"This place is God's gift"
Marsabit is a forested mountain, which rises spectacularly from the middle of a desert wilderness and provides the only source of a permanent surface in the region.
It has three beautiful crater lakes with a myriad of resident bird life. The most scenic is the Lake Paradise, made famous in the early films and writings of Martin Johnson and Vivien de Wattville.
Originally part of a huge reserve, which took in Shaba, Samburu, Buffalo Springs, and the Losai National Reserve, the mountain was made a national reserve in its own right.
It is a nomadic rangeland and the drought land of the Rendille herdsmen. Its name means 'Mountain of Cold'.
One of the area's most famous residents was the Elephant Ahmed - decreed a protected animal by President Jomo Kenyatta's order in 1970. Ahmed, who had some of the biggest tusks ever, had a 24-hour armed guard. When Ahmed died, aged 55, his body was preserved and is now on display at the National Museum in Nairobi.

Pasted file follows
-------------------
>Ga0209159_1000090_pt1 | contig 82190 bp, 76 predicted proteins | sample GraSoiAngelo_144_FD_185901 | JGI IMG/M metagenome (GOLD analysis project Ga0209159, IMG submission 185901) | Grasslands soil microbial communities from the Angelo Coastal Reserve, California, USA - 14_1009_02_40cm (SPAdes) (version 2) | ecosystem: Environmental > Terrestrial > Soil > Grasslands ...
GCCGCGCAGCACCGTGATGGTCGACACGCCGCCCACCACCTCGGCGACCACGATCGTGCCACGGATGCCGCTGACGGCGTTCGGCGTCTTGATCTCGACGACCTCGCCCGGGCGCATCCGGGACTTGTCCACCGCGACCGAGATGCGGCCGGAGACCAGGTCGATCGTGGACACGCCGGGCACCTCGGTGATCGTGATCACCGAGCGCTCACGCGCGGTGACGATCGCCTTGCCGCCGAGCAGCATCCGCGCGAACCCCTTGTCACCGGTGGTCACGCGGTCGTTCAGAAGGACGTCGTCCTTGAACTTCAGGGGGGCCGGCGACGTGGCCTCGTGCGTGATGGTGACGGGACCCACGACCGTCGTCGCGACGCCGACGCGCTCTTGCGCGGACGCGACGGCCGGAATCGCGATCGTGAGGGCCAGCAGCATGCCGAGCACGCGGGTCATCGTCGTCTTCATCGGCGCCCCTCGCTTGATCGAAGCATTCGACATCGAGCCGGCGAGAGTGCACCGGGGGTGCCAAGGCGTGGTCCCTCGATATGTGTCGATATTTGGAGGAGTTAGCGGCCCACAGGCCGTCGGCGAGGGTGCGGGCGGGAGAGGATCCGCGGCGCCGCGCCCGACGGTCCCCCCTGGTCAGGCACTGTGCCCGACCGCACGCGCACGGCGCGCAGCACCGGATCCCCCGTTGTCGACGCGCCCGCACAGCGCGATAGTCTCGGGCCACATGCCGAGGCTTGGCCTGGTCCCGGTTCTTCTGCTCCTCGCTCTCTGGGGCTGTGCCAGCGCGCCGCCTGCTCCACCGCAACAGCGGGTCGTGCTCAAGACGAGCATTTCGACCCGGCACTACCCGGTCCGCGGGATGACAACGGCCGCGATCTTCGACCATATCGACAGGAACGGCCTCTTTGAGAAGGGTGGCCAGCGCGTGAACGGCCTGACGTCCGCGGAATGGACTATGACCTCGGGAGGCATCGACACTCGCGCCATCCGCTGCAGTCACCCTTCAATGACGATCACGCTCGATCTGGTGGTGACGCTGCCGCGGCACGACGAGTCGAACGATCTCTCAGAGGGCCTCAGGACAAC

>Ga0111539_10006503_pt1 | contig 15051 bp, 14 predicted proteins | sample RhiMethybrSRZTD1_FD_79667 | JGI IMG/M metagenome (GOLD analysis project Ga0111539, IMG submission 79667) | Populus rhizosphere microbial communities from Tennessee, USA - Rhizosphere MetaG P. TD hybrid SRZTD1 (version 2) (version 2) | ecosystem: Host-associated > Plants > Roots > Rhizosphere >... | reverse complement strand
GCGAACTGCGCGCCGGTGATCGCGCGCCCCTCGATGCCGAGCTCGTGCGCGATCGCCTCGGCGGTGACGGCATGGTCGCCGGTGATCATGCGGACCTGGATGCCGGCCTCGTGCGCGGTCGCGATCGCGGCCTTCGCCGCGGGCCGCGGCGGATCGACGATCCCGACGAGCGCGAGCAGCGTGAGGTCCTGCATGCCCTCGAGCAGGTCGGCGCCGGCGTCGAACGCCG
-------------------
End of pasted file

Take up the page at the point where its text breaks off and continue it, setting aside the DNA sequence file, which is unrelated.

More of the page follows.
Other game includes: greater kudu, reticulated giraffe, buffalo, bushbuck, leopard and caracal.
Over 370 species of bird life have been recorded which include the Somali ostrich, the rare masked lark and over 52 raptor species (eagle, buzzard, vulture). A special treat is the rare lammergeyer vulture.
The area is especially good for butterfly viewing with a wide variety of species.
Retrun from Marsabit National Reserve back to the Kenya National Parks page